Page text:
Social Influence Marketing is about recognizing, accounting and tapping into the fact that as your potential consumer makes a purchasing decision, he or she is being influenced by different circles of people through conversations with them, both online and off. It is not enough to market to the consumer anymore; as a marketer you also have to market to each individual’s social influencers throughout the marketing funnel.
The Razorfish Social Influence Marketing Report
Excerpts by Shiv Singh
Implications for Brands
- Brands must socialize with consumers. It won’t be enough for brands to craft powerful messages and push them through different media channels. They will need to participate directly in conversations with consumers and provide more meaningful value exchanges. And they will need to do so in ways that increase their relevance and value in the eyes oftheir consumers — or the brands will be completely ignored.
- Brands must develop a credible social voice. Regardless of the industry, brands will need to focus on developing credible voices for SIM. These voices will need to be more engaging, personal, humble, authentic and participatory than traditional advertising messages.
- Brands must provide a return on emotion to their consumers. Presently, loyalty between consumers and brands is asymmetric. The more consumers sense a symmetrical relationship, the more loyal they will be. Social media is a great tool for building symmetrical brand relationships, in which both the brand and the consumer reap equal returns from their relationship.
- Brands must know who influences perception. For your specific brand and industry, it is important to know what type of influencer is affecting brand affinity and purchasing decisions for your target consumers. This information should be used to focus your SIM.
- Brands must know the effect of influencers throughout the marketing funnel. It is essential to know how influence changes in each stage of the marketing funnel. That information should drive when to focus on which influencers and how to surface content from those influencers on corporate-owned digital properties.
- Known peer influencers matter most at the bottom of the funnel. This group of family members and/or close friends, both online and off, have the most dramatic impact on brand affinity and purchasing decisions. Identifying consumers’ inner circles and how those inner circles influence your consumers is key.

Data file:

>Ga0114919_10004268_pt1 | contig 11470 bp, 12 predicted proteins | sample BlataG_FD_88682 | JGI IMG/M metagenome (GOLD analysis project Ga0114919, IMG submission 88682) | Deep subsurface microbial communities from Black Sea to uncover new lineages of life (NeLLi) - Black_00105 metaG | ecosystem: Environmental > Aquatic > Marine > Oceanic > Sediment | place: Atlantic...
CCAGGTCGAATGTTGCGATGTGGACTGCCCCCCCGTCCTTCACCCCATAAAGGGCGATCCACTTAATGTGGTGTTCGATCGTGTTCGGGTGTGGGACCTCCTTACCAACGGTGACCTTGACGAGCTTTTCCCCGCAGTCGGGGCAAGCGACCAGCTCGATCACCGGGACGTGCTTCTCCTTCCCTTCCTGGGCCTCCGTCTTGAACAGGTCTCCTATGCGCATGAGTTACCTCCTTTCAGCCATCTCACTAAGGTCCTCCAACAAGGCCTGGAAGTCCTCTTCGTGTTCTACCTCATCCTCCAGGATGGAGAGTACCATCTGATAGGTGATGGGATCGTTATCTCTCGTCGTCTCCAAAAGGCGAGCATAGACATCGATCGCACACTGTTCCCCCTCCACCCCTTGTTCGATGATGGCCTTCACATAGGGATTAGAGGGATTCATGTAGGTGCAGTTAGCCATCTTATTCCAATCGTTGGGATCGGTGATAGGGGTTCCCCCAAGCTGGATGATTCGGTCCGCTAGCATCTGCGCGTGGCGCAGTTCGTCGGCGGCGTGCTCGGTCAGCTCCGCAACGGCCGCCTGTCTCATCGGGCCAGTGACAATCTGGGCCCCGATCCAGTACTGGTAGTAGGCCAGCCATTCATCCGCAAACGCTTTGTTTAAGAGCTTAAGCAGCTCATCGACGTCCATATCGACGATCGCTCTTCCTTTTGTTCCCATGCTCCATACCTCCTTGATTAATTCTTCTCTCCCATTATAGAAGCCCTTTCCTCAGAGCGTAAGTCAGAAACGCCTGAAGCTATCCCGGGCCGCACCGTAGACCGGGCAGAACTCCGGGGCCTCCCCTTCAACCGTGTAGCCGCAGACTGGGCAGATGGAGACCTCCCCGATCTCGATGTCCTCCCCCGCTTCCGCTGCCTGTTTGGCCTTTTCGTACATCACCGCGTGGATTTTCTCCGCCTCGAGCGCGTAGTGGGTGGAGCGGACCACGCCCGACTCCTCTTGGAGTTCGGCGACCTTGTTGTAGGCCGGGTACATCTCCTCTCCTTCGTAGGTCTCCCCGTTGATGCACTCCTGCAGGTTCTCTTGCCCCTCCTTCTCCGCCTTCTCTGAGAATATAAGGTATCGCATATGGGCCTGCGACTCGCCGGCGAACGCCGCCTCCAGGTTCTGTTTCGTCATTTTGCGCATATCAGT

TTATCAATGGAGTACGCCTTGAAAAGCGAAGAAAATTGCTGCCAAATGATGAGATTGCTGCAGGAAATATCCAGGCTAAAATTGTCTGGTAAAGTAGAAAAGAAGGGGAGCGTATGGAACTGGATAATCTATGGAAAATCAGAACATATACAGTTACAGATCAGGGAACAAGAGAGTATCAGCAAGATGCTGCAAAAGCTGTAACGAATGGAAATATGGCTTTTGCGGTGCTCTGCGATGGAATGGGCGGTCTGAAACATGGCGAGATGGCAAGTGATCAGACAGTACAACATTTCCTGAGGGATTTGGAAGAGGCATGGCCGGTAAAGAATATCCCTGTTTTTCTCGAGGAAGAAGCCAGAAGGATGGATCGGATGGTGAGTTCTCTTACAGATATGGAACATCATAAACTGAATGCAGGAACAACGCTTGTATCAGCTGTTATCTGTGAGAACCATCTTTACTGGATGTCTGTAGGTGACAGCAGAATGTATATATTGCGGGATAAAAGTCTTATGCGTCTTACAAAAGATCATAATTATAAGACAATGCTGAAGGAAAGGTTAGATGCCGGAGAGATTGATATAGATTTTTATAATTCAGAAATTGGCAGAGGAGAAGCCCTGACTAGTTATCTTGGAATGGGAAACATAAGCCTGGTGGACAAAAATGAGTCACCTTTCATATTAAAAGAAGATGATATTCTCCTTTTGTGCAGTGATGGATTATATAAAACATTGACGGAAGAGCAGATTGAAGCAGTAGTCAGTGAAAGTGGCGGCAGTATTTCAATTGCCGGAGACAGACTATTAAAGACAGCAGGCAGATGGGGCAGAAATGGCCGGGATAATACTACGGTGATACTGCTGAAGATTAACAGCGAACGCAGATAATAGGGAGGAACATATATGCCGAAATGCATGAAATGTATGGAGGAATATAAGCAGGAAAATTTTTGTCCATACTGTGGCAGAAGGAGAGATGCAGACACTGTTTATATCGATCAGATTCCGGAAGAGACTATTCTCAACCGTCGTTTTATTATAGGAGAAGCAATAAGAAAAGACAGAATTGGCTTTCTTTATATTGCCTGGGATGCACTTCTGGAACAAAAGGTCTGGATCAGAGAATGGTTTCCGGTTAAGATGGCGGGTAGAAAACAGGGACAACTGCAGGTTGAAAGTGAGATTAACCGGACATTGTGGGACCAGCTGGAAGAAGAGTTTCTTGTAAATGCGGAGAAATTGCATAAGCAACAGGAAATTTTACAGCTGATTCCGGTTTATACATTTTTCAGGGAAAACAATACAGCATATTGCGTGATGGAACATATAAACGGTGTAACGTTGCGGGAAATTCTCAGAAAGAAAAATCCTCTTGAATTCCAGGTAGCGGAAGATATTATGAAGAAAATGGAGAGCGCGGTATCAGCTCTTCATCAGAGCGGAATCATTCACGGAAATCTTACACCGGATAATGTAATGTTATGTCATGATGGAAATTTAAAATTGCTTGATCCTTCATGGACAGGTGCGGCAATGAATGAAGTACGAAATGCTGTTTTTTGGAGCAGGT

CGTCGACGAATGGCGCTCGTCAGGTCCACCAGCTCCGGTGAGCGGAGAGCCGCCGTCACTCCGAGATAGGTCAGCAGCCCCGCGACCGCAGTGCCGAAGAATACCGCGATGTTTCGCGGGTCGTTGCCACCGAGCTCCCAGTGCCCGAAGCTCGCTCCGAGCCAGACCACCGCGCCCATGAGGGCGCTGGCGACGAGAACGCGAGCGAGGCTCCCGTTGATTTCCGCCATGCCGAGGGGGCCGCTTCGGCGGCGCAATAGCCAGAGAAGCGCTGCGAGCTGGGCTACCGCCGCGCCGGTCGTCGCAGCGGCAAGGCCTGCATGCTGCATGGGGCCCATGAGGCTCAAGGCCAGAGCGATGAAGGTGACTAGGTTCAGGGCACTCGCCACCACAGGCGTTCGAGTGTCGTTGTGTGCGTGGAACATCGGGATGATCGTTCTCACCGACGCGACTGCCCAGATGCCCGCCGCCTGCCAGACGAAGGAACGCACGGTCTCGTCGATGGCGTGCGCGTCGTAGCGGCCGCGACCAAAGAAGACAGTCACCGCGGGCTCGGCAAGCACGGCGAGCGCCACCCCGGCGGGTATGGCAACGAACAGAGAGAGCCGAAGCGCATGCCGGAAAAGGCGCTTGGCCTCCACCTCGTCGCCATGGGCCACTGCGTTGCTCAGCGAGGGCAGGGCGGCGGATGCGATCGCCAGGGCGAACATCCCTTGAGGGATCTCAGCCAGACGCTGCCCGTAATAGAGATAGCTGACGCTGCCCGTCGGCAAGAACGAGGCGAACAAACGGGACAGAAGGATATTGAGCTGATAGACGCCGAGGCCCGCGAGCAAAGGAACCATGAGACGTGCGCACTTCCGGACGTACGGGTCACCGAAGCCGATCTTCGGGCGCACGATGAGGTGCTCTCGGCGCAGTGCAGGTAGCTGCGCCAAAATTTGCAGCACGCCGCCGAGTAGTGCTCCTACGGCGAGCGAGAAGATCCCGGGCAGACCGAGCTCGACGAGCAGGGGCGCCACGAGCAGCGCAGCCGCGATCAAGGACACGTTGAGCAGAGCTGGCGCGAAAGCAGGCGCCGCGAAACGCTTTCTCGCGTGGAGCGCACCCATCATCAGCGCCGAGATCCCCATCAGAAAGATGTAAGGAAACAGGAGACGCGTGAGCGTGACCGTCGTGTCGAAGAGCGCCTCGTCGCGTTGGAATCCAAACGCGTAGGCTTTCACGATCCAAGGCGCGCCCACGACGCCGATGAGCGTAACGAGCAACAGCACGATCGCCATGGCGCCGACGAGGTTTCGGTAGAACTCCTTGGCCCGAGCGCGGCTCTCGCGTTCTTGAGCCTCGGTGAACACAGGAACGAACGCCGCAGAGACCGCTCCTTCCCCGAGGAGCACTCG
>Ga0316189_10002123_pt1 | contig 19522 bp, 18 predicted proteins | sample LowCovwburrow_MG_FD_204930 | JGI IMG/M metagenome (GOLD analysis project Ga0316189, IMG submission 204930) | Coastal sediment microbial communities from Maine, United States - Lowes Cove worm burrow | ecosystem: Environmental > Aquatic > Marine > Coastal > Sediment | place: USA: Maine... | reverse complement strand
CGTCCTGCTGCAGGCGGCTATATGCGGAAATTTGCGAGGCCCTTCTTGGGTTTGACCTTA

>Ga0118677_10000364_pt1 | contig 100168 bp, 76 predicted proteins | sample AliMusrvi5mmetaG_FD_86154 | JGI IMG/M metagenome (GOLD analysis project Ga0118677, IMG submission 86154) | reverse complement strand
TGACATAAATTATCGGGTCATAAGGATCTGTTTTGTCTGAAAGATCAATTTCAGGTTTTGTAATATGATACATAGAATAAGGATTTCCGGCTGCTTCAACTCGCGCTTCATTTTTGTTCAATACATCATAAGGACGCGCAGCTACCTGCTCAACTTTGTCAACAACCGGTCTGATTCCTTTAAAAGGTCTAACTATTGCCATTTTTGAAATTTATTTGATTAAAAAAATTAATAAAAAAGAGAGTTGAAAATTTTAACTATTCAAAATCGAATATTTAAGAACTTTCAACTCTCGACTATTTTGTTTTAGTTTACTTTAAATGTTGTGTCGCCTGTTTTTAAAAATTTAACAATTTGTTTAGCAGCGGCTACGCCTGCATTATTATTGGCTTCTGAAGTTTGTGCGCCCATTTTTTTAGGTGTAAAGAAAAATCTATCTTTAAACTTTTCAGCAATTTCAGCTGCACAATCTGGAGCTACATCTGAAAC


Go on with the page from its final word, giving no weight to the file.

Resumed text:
- Don’t forget the impact of offline influencers. It is getting more difficult to separate online peer influence from offline peer influence as SIM blurs the lines between the digital and physical worlds. As a result, it is necessary to remember the effect that offline social activity has on purchasing decisions too.
- Consumers look for brands that help them connect. People naturally gravitate toward brand
categories that can help them converse and connect with others, such as music and entertainment, food and beverages, gadgets, arts, non-profits and causes.
- Brands aren’t connecting enough with consumers in a social environment. Our data suggests that brands need to do a much better job of engaging consumers on social platforms, as witnessed by the lukewarm reception and high level of indifference consumers have about brands in social media; nearly one-third of respondents had a neutral position about the role of brands.
- Fans of brands visit, and re-visit, those sites. Fan pages aren’t forgotten properties on social platforms. Rather, consumers return to them from time to time and, as a result, brands must put more effort into building, maintaining and encouraging conversations with their consumers on them. They shouldn’t be treated in an isolated fashion either.
- Brand must look at influence holistically. It is not enough to look at how social influencers affect brand affinity or purchasing decisions just online or offline. As the two worlds blur, brands will need to look at the role influence plays irrespective of the channel, platform or location of that influence.
- Brands must focus on value exchanges. The most influence takes place around products and services, and not in terms of affiliations with a particular brand. When practicing SIM, brands should focus on the fact that their customers are seeking each other out as they make product purchasing decisions.
- Brands lack significant credibility in the digital realm and on social platforms. Brands should explore new ways of marketing on the social platforms that help build trust and credibility first and foremost. It is no use devoting significant marketing efforts to this space unless you’ve already figured out how to serve as a trusted brand. The social platforms require a new marketing language — one that mustn’t be overlooked.
Razorfish is one of the largest interactive marketing and technology companies in the world. With a demonstrated commitment to innovation, Razorfish counsels its clients on how to leverage digital channels such as the Web, mobile devices, in-store technologies and other emerging media to engage people, build brand loyalty and provide excellent customer service.
via Blogs OpenForum